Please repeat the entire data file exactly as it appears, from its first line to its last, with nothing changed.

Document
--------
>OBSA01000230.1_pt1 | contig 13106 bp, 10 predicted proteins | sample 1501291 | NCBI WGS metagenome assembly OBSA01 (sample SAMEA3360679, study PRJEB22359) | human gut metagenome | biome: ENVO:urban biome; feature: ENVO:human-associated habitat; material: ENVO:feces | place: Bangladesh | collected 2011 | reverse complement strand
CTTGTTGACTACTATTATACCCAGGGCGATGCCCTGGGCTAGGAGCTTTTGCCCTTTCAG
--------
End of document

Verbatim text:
>OBSA01000230.1_pt1 | contig 13106 bp, 10 predicted proteins | sample 1501291 | NCBI WGS metagenome assembly OBSA01 (sample SAMEA3360679, study PRJEB22359) | human gut metagenome | biome: ENVO:urban biome; feature: ENVO:human-associated habitat; material: ENVO:feces | place: Bangladesh | collected 2011 | reverse complement strand
CTTGTTGACTACTATTATACCCAGGGCGATGCCCTGGGCTAGGAGCTTTTGCCCTTTCAG